Glycobiology of adipose-derived stem cell differentiation
thesisposted on 28.03.2022, 17:25 authored by Katherine Wongtrakul-Kish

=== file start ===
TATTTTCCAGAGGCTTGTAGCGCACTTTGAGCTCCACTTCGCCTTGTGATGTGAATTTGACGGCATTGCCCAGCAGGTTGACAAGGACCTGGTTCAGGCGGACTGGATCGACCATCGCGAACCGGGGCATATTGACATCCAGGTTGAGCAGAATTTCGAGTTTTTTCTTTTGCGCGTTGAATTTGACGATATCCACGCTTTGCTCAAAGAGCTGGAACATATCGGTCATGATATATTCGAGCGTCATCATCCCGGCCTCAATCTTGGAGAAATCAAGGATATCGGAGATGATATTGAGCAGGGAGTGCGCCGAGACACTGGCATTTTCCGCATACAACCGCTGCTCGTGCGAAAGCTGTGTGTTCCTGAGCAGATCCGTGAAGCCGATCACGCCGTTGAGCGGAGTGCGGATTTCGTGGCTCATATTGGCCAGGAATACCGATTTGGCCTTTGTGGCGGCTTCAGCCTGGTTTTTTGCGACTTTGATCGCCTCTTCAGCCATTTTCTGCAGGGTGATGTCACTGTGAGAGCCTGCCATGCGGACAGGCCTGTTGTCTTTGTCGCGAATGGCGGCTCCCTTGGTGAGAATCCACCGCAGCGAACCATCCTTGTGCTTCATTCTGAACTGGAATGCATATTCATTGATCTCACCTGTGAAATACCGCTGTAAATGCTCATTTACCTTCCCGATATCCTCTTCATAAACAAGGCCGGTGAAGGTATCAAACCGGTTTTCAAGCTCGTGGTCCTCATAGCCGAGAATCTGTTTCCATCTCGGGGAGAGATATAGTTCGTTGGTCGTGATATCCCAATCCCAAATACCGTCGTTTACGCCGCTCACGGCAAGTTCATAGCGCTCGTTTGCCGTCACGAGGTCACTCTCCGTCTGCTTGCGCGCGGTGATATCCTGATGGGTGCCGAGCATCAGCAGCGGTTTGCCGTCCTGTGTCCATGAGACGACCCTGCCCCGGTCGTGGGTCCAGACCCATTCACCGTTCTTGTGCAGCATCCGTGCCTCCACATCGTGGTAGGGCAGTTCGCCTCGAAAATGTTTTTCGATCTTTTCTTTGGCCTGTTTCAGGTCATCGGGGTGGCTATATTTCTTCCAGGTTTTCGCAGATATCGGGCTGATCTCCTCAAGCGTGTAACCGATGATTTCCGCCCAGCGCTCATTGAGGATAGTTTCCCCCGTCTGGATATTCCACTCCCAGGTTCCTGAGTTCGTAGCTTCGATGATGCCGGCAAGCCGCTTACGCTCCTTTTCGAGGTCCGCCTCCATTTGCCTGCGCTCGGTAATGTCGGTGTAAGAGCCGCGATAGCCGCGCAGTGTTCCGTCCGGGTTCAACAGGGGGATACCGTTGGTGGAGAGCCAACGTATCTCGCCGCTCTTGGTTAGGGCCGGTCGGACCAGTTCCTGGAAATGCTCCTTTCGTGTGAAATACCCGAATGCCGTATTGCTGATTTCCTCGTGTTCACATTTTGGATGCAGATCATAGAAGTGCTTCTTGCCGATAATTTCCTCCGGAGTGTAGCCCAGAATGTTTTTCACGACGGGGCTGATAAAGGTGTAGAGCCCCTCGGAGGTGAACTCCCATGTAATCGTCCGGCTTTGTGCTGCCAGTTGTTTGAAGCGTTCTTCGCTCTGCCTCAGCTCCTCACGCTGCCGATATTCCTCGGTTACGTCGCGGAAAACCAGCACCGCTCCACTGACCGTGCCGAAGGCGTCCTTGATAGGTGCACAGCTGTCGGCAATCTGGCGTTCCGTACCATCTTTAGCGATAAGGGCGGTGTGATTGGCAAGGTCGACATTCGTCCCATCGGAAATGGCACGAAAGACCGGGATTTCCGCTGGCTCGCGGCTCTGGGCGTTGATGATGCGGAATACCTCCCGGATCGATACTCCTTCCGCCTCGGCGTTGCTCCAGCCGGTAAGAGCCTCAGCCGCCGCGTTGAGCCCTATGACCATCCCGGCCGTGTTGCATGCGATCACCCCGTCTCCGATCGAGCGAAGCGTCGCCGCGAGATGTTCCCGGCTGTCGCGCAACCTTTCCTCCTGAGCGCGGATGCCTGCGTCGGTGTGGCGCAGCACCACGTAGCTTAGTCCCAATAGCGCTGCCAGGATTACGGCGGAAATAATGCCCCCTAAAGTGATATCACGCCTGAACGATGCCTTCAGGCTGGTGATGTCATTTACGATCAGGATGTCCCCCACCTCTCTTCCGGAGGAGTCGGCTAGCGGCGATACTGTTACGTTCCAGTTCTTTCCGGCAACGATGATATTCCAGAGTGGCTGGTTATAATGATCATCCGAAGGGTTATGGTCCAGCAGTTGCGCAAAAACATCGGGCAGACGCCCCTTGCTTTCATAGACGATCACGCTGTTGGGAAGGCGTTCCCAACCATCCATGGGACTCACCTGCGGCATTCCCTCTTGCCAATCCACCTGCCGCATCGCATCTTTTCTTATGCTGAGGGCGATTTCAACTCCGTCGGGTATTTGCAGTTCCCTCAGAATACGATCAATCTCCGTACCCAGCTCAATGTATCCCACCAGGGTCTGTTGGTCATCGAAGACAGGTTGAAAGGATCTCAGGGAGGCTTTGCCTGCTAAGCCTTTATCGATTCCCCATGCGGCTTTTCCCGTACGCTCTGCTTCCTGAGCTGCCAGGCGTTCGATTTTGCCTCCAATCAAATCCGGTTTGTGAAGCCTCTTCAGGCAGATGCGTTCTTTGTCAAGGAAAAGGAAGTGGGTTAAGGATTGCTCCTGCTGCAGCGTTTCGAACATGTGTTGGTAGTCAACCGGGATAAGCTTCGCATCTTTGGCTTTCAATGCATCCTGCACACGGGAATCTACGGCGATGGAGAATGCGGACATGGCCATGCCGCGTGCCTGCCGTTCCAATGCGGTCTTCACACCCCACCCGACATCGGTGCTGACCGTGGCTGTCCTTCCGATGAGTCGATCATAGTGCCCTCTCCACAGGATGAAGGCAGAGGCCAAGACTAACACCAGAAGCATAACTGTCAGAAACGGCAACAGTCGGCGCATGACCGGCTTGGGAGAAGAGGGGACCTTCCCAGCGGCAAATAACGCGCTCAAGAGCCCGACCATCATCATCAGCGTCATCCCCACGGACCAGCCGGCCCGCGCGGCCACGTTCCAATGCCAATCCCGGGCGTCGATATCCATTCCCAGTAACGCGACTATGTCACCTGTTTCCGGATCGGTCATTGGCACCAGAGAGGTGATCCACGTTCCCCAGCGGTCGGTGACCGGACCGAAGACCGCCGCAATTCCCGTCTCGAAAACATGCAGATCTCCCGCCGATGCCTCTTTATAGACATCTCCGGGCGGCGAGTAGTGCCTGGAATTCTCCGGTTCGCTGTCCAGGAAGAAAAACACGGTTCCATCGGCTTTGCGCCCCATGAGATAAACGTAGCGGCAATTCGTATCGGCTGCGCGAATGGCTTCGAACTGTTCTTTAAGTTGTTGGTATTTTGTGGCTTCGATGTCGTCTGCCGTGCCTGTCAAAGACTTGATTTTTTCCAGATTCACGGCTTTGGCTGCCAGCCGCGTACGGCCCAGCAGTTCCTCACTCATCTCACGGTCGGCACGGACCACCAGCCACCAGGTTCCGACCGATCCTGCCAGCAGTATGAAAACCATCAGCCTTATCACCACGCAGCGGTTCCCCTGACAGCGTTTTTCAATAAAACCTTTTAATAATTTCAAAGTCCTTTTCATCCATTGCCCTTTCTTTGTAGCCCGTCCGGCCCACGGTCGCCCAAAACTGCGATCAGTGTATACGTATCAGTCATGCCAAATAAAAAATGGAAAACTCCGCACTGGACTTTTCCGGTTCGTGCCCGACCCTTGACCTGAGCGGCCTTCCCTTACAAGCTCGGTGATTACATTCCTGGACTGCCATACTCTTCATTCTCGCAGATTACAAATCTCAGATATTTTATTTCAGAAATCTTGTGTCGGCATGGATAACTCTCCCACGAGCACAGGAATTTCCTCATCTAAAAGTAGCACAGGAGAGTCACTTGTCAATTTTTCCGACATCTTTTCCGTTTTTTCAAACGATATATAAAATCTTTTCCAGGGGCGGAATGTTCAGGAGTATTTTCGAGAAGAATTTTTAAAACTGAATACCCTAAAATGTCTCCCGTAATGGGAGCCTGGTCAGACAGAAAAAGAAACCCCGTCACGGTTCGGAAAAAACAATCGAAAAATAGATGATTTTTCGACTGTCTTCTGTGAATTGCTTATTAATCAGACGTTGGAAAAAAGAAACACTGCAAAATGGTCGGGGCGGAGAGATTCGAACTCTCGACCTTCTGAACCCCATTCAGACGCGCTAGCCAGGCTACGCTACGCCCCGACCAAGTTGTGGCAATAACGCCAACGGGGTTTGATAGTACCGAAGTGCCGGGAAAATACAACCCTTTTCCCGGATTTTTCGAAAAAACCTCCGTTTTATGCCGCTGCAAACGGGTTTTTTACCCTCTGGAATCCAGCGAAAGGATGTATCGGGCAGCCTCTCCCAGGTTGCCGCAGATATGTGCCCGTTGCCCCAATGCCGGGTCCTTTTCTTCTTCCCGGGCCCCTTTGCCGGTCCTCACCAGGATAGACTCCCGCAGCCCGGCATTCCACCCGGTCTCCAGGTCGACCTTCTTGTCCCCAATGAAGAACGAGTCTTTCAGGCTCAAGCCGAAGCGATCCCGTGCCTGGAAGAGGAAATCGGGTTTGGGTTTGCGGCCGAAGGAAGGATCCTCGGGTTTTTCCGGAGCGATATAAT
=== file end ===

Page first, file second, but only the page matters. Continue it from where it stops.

Human adipose tissue is a major source of mesenchymal stem cells, with numbers exceeding those in bone marrow and blood. These stem cells are referred to as adipose-derived stem cells (ADSCs) and have the ability to differentiate into different cell types. In vitro, ADSCs can be made to differentiate into the mesenchymal lineages of adipocytes, osteoblasts and chondrocytes, while in vivo, ADSCs become pre-adipocytes before further differentiating into mature adipocytes. Protein glycosylation has been shown to change in stem cell differentiation, and while ADSCs have been acknowledged for their therapeutic potential, the investigation of protein glycosylation changes during ADSC adipogenic differentiation has not been reported. First, adipogenic differentiation of ADSCs in vitro was optimised and evaluated by measuring the expression levels of established gene-markers and staining of the accumulated lipid in differentiated cells using Oil Red O. These results confirmed the cells had entered the adipogenic lineage and shared some characteristics with, but did not entirely mirror native, in vivo produced adipocytes. ADSCs, in vitro differentiated ADSCs and in vivo native mature adipocytes harvested from the same patients were used to investigate the membrane protein N- and O-linked glycosylation of adipogenesis. Using porous graphitised carbon LC coupled with negative ion ESI-MS/MS, a total of 138 glycan structures carried by the membrane proteins were characterised across the three cell types. Bisecting GlcNAc type N-linked structures were detected at a high level (32.1 % of total glycans) in mature adipocytes with some appearing in the differentiating ADSCs (1.9 %), while overall, ADSCs and their in vitro differentiated progeny showed similar glycosylation expression profiles. This finding was further correlated by increased mRNA expression of the MGAT3 gene responsible for the enzyme synthesis of this glycan structure type in both the in vivo and in vitro differentiated ADSCs. The same cell types (ADSCs, differentiated ADSCs and mature adipocytes) were characterised for their membrane proteome using label-free quantitative shotgun proteomics analysis. Many protein differences were identified between the three cell types, with, importantly, adipocyte-specific proteins found to be up-regulated in both mature adipocytes and differentiating ADSCs. Mitochondrial and lipid-related processes were also up-regulated in both adipogenic cell products, whereas epigenetic-related proteins and processes were found to be up-regulated in in vitro differentiated ADSCs alone. Analysis of the N-linked glycans from SDS-PAGE separated membrane proteins of the three cell types revealed that expression of bisecting GlcNAc structures was present on the majority of adipocyteglyco proteins. A more targeted methodology of carrying out proteomic analysis of de-N-glycosylated peptides of the gel-separated proteins unearthed new glycoproteins not detected previously in the shotgun proteomic analysis without de-glycosylation. This approach identified the adipogenic marker, CD36, as the dominant glycoprotein in the adipocyte membrane proteome that was also upregulated at the mRNA transcript level in both the in vitro differentiated ADSCs (7.1-fold increase) and mature adipocytes (102.9-fold increase). This work highlighted the importance of de-Nglycosylation of proteins in proteomics experiments for increased identification of glycoproteins. The systems glycobiology approach by the integration of glycomics, proteomics and transcriptomics analyses in this thesis extended the investigation of membrane protein glycosylation changes in adipose-derived stem cell differentiation. The work provides a framework for future glycoproteomics-based investigations into the differentiation of stem cells into adipocytes, and will allow their related pathologies and potential therapeutic applications to be discovered.